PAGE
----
Ganymede (Game Review by Brandon Kempf)

  • Designer: Hope S. Hwang
  • Artist: Oliver Mootoo
  • Publisher: Sorry We Are French 
  • Players: 2-4 Players
  • Time: 20-40 Minutes
  • Times Played: 4 

Recently, I have rekindled my love for the game Guildhall. It’s a wonderful hand management game with some fun, simple tableau building. Usually when games like Guildhall resurface into my rotation, it’s because there was another game from the same designer that we had recently played. This time it happened in reverse. We played Guildhall and then I went in search of other games from the designer, Hope S. Hwang. What I found was another game that features set collection and adds to it a light tableau building mechanism, Ganymede, and I decided to take a chance. 

In Ganymede, settlers from Earth are travelling all over the universe looking for planets to colonize. Ganymede, the largest satellite that orbits Jupiter, is the home for these settler ship bases that the settlers use to travel the universe. Our job is to get the settlers to Ganymede from Earth, with a stop on Mars. 

At the start of the game, each player is going to get a player board. The player board is where all of the action is going to take place, and where your tableaus of cards and tiles will be. There are two planets on your board, Earth and Mars, each of them showing their settler limitations, six and five respectively. Along with Earth & Mars, there are two Settler Ship spots to place two of the four cards you are dealt. Each of the two Settler Ship locations has a different requirement to be launched. Below the planets is a Reputation Track, that you will hopefully be climbing throughout the game. 

In the middle of the table you will set out Settlers of each color, the number based on the player count. Settler Tiles are also set out, there are four starting tiles, the rest are shuffled and placed in a draw pile. Both Earth and Mars have Shuttle cards, so shuffle those individually and deal out four in an offering for both planets and sit the remaining cards next to that row face down as a draw pile. Lastly there is an offering of four Settler Ship cards, just like the ones you placed on your player board to start the game, place the remaining in a draw pile next to the four currently on offer. You are now ready to start shuttling Settlers to Ganymede.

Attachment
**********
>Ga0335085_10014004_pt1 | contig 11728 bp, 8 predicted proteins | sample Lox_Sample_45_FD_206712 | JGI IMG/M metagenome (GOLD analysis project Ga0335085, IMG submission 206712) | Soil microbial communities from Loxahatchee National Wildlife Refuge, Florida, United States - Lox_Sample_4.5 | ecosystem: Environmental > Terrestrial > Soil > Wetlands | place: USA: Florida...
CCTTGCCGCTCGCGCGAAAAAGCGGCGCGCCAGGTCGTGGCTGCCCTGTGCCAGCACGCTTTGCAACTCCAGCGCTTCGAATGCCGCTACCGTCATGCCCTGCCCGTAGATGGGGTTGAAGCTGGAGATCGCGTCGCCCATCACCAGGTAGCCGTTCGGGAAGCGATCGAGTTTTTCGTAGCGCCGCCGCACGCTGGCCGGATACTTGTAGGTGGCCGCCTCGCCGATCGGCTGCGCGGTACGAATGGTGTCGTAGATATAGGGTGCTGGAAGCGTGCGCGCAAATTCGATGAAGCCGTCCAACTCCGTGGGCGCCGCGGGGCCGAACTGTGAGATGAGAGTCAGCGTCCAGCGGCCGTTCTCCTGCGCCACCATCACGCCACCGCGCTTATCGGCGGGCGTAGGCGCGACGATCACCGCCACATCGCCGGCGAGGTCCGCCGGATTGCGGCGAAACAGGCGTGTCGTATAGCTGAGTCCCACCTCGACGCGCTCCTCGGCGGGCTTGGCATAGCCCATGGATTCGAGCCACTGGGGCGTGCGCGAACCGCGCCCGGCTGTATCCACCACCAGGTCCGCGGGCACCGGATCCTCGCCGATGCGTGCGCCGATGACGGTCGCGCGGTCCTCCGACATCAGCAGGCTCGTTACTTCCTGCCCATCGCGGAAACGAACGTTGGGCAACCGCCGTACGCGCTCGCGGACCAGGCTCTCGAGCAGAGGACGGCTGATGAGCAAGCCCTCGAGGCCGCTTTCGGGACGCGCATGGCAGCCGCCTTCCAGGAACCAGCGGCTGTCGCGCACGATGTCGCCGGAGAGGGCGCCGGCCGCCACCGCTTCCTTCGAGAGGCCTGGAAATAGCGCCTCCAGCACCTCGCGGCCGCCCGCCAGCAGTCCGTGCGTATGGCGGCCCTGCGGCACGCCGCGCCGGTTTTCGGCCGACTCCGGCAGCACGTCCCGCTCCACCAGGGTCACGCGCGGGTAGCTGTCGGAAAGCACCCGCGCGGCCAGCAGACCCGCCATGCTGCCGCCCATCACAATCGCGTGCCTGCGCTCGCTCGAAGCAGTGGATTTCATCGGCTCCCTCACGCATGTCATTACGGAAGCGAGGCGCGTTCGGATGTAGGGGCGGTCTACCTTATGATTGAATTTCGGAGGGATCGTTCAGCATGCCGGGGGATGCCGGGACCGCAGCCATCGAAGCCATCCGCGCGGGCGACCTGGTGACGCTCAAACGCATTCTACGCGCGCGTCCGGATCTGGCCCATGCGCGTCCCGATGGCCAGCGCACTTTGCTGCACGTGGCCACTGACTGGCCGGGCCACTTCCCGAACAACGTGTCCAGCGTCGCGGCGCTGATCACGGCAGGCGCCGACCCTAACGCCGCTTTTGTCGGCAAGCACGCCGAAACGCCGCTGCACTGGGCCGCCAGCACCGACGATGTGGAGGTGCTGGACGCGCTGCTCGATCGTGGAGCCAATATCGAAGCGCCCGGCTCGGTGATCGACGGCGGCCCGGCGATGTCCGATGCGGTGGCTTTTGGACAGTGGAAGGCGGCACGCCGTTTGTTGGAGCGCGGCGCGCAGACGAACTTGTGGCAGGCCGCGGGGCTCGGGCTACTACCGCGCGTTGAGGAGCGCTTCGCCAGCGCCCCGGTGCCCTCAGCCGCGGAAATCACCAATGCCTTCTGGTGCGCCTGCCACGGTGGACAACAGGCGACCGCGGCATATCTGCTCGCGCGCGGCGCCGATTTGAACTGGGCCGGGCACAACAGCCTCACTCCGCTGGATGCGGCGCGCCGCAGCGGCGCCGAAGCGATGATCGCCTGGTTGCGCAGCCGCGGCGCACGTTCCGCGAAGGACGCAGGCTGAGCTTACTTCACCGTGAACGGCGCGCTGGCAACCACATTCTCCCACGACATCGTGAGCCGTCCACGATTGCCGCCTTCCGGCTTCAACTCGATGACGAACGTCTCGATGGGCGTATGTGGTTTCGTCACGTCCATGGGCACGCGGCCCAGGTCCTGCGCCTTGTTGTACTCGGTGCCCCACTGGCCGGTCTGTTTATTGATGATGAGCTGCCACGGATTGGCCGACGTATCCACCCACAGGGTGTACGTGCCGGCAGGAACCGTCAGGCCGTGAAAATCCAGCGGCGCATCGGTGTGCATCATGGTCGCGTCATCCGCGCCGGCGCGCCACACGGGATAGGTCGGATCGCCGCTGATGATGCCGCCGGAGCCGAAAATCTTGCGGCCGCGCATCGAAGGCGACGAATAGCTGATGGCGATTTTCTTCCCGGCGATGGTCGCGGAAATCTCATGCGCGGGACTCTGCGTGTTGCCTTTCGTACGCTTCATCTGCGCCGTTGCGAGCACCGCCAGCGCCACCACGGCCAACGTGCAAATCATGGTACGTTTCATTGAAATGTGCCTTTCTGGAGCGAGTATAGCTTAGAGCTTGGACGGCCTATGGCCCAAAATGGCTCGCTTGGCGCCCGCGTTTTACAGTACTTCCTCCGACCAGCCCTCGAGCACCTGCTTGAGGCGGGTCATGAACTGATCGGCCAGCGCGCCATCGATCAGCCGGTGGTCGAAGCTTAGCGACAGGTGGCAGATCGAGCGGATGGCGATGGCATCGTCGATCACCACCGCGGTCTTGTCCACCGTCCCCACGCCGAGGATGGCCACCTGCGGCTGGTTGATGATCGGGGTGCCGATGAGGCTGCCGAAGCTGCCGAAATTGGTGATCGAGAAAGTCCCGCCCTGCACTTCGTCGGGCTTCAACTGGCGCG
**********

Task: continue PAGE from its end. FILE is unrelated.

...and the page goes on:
There are three actions that a player can take on their turn, they may only do one of them. The active player can either Choose a Settler tile, Use a shuttle to move Settlers, or discard Settler tiles to perform basic actions. 

There are four Settler Tiles on display in the offering and the active player may choose one to add to their player board. When the player adds a Settler Tile to their player board, they take the action shown on the tile and place it above their player board in one of the three available spots. If the player has three tiles already, they cannot take this action until they discard some as part of their turn. On the top left of every Settler tile and every Shuttle card is a symbol. One of the cool parts of Ganymede is that if you match symbols with previously placed Settler tiles or Shuttle cards you get to gain the action on that tile or card as many times as you have those symbols in your tableau on your player board in that section. Tiles and cards don’t mingle. The actions of the Settler tiles will mostly involve gaining Settlers of certain colors and placing them on Earth.